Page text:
What is Haptics?
Mandayam A Srinivasan© Director Laboratory for Human and Machine Haptics: The Touch Lab Massachusetts Institute of Technology http://touchlab.mit.edu
1. Introduction Haptics refers to sensing and manipulation through touch. Since the early part of twentieth century, the term haptics has been used by psychologists for studies on the active touch of real objects by humans. In the late nineteen-eighties, when we started working on novel machines pertaining to touch, it became apparent that a new discipline was emerging that needed a name. Rather than concocting a new term, we chose to redefine haptics by enlarging its scope to include machine touch and human-machine touch interactions. Our working definition of haptics includes all aspects of information acquisition and object manipulation through touch by humans, machines, or a combination of the two; and the environments can be real, virtual or teleoperated. This is the sense in which substantial research and development in haptics is being pursued around the world today.. In order to organize the rapidly increasing multidisciplinary research literature, it is useful to define sub-areas of haptics. Haptics can be subdivided into three areas 1. human haptics - the study of human sensing and manipulation through touch, 2. machine haptics – the design, construction, and use of machines to replace or augment human touch. 3. computer haptics -algorithms and software associated with generating and rendering the touch and feel of virtual objects (analogous to computer graphics). Consequently, multiple disciplines such as biomechanics, neuroscience, psychophysics, robot design and control, mathematical modeling and simulation, and software engineering converge to support haptics. Wide varieties of applications have emerged and span many areas of human needs such as product design, medical trainers, and rehabilitation. Haptics is poised for rapid growth. Just as the primitive man forged hand tools to triumph over harsh nature, we need to develop smart devices to interface with information-rich real and virtual worlds. Given the ever-increasing quantities and types of information that surrounds us, and to which we need to respond rapidly, there is a critical need to explore new ways to interact with information. In order to be efficient in this interaction, it is essential that we utilize all of our sensorimotor capabilities. Our haptic system – with its tactile, kinesthetic, and motor capabilities together with the associated cognitive processes – presents a uniquely bi-directional information channel to our brains, yet it remains underutilized. If we add force and/or distributed tactile feedback of sufficient range,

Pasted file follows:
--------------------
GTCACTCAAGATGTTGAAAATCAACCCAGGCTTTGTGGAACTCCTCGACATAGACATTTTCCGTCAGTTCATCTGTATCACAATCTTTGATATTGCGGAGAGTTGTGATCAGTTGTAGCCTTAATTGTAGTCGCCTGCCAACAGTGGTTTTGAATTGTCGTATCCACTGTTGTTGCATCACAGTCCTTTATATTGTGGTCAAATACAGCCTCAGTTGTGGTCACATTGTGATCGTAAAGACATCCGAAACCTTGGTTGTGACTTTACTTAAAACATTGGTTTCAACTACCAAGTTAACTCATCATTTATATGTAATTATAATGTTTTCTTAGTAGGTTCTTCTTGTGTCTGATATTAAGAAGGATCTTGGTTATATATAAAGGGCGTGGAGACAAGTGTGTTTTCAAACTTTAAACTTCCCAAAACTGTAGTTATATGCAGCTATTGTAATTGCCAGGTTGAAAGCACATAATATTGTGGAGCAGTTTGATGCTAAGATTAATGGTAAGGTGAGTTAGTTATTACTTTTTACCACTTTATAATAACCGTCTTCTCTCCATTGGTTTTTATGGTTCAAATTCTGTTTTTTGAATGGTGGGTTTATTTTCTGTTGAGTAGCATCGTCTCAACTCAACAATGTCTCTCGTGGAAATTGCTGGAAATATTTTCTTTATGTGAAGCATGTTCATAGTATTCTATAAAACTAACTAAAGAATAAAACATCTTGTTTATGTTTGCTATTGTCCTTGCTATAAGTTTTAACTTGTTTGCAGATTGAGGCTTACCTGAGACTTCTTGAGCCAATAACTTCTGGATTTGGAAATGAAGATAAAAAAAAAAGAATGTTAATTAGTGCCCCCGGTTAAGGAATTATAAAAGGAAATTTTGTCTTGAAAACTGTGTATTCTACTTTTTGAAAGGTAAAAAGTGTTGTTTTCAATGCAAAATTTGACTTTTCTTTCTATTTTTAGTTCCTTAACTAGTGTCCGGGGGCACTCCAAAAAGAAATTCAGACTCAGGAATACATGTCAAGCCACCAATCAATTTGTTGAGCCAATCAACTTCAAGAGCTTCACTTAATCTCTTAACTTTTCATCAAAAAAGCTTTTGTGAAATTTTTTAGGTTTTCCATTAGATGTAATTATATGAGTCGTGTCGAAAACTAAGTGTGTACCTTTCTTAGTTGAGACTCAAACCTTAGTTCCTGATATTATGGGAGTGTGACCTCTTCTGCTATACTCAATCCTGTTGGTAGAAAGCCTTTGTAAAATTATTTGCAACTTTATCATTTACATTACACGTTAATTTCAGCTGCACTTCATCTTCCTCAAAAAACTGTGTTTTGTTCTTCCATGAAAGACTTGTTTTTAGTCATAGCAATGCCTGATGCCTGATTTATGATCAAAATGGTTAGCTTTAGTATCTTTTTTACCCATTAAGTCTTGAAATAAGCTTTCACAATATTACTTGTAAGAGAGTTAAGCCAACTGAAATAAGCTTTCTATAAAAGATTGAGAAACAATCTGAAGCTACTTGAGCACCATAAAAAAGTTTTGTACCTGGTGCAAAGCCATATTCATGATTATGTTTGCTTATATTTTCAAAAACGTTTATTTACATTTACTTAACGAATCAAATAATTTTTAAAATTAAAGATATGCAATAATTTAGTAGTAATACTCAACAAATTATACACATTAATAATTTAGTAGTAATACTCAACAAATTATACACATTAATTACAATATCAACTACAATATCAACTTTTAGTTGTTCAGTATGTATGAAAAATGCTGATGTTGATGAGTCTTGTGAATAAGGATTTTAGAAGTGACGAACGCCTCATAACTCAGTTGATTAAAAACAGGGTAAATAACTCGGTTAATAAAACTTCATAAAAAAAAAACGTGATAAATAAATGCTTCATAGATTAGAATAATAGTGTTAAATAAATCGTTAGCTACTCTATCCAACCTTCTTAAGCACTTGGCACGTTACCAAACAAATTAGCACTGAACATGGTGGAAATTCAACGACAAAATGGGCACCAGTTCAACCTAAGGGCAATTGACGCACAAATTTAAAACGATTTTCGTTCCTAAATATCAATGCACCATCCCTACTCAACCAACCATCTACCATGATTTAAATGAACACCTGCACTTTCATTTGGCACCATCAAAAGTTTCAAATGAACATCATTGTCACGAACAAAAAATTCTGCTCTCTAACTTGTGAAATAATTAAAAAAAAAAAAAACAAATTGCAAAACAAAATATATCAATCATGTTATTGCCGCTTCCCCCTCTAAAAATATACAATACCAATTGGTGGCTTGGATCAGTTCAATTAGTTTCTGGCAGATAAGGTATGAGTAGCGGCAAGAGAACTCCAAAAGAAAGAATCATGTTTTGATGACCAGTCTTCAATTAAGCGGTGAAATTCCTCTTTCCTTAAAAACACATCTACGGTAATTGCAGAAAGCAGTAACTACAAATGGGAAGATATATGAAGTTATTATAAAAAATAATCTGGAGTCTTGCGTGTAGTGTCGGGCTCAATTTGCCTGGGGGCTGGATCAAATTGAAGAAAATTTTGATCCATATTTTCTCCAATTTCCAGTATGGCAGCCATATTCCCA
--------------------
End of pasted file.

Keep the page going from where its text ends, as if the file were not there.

resolution and frequency bandwidth to match the capabilities of our hands and other body parts, a large number of applications open up, such as haptic aids for a blind user surfing the net or a surgical trainee perfecting his trade. Ongoing engineering revolutions in information technology and the miniaturization of sensors and actuators are bringing this dream ever closer to reality. Virtual environments (VEs), generally referred to as virtual reality in the popular press, have caught the imagination of lay public as well as researchers working in a wide variety of disciplines. VEs are computer-generated synthetic environments with which a human user can interact to perform perceptual and motor tasks. A typical VE system consists of a helmet that can project computer-generated visual images and sounds appropriate to the gaze direction, and special gloves with which one can command a computer through hand gestures. The possibility that by wearing such devices, one could be mentally transported to and immersed in virtual worlds built solely through software is both fascinating and powerful. Applications of this technology include a large variety of human activities such as training, education, entertainment, health care, scientific...
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